SAAD: White Privilege is “an invisible package of unearned assets that I can count on cashing in each day, but about which I was “Meant” to remain oblivious” (quoting Peggy McIntosh). she continues: “In the absence of white supremacy, white privilege is meaningless.”  It is a “deeply held social construct that there are biologically different races and that one race is superior to the others.” Her journaling prompts included asking how one held white privilege, what positive and negative experiences flowed from the privilege and how power was wielded over BIPOC.

HITLER: “The precondition for this [the Will of Nature] does not lie in associating superior and inferior, but in the total victory of the former. The stronger must dominate and not blend with the weaker. The negative is Blood mixture and the resultant drop in racial level is the sole cause of the dying out of old cultures. Positively, All the human culture, all the results of art, science, and technology that we see before us today, are almost exclusively the product of the Aryan. Eternal Nature inexorably avenges the infringement of her commands.”


SAAD: White fragility involves defensiveness whenever a white’s complicity in a system of oppression designed to benefit him/her/other is raised. Prompt: “How do you feel when you hear the words white people? do they make you feel uncomfortable?

HITLER: “If we were to divide mankind into three groups, the founders of culture, the bearers of culture, the destroyers of culture, only the Aryan could be considered as the representative of the first group.”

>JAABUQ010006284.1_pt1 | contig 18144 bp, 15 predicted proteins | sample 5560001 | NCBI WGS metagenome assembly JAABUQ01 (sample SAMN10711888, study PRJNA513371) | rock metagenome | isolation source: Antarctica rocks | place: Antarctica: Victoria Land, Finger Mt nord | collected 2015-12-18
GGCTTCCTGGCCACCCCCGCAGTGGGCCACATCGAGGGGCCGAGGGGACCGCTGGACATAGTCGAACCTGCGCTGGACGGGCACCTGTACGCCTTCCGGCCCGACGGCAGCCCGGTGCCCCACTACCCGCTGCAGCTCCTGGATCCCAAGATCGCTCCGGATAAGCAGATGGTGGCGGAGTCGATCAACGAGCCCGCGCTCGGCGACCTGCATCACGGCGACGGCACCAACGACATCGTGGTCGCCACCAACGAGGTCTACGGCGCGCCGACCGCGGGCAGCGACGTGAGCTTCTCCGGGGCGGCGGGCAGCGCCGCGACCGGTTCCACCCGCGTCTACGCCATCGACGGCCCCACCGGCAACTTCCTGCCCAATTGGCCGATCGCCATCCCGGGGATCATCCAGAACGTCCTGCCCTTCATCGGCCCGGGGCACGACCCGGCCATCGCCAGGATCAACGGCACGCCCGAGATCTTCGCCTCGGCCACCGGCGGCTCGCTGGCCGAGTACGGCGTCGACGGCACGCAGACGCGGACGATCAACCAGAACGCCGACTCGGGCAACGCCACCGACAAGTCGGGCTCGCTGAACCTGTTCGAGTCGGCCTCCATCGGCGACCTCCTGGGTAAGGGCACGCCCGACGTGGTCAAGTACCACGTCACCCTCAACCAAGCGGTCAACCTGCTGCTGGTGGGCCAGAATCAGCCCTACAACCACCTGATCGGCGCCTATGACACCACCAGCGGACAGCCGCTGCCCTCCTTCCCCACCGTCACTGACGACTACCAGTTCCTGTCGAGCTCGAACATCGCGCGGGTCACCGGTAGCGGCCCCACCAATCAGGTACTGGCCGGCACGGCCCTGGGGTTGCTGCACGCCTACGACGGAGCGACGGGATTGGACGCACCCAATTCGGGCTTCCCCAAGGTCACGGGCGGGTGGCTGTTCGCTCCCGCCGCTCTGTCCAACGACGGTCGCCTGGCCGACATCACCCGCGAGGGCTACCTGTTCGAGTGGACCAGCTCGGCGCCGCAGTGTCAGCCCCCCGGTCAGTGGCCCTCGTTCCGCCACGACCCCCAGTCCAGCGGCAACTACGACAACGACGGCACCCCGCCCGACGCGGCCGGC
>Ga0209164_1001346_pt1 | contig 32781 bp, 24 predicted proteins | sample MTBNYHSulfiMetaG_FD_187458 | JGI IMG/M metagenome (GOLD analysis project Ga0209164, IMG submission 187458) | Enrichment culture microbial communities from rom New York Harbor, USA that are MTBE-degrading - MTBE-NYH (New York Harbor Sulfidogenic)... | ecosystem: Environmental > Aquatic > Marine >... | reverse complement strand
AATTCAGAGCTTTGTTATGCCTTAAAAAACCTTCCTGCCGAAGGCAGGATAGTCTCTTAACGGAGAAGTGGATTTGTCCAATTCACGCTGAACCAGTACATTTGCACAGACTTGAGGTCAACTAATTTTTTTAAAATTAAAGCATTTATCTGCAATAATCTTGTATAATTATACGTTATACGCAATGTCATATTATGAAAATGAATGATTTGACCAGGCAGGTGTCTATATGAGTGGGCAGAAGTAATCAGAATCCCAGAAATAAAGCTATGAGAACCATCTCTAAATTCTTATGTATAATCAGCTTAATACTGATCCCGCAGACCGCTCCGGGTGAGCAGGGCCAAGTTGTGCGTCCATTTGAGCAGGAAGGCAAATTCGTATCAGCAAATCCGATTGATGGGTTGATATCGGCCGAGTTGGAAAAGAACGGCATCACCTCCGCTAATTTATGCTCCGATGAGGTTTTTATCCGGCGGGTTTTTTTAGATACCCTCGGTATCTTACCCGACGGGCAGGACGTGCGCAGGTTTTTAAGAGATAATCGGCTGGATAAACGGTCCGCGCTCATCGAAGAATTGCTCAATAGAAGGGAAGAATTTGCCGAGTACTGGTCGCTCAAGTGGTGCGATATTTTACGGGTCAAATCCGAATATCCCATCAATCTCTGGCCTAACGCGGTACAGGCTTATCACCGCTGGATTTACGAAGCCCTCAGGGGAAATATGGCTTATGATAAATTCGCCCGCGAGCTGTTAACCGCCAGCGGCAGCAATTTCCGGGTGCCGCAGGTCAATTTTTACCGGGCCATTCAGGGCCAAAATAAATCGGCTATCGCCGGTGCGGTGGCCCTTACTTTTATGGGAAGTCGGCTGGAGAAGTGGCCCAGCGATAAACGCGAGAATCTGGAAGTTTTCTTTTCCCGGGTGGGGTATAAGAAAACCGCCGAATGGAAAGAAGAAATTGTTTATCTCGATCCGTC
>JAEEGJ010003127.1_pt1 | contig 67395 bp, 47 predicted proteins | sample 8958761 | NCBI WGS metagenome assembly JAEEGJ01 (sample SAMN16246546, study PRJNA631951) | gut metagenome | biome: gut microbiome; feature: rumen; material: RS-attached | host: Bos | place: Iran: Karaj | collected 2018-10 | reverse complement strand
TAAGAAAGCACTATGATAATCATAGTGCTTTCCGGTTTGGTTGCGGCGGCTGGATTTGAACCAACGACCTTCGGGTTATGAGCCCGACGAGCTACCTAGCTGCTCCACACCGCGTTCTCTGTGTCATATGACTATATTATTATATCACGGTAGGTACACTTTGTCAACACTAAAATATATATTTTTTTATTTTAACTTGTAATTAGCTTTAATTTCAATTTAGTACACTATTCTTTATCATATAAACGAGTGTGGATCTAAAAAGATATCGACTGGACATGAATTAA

SAAD: White privileged use Tone Policing [akin to airport henchmen asking exasperated customers to lower their voice when they haven’t raised it – Ed.] to stifle discussion by BIPOC about racism. Prompt: “How have you discounted BIPOC’s real pain over racism because the way they talk about it doesn’t fit with your world view of how people should talk?

HITLER: “‘… it is criminal lunacy to keep on drilling a born half-ape until people think they have made a lawyer out of him, while millions of members of the highest culture-race must remain in entirely unworthy positions; ..while Hottentots and Zulu Kaffirs are trained for intellectual professions.”


SAAD: White Silence involves failure of white supremacists to extirpate racists, not attending Black Lives Matter marches, staying silent when witnessing other white supremacists using their white privilege, white fragility or tone policing against BIPOC. “White silence is violence.” Note that “Introversion is not an excuse to stay in white silence.” Reflective Journaling Prompts: “How do you benefit from white silence?

HITLER: “the innermost essence of all organization requires that the individual renounce putting forward his personal opinion and interests and sacrifice both in favor of a larger group.”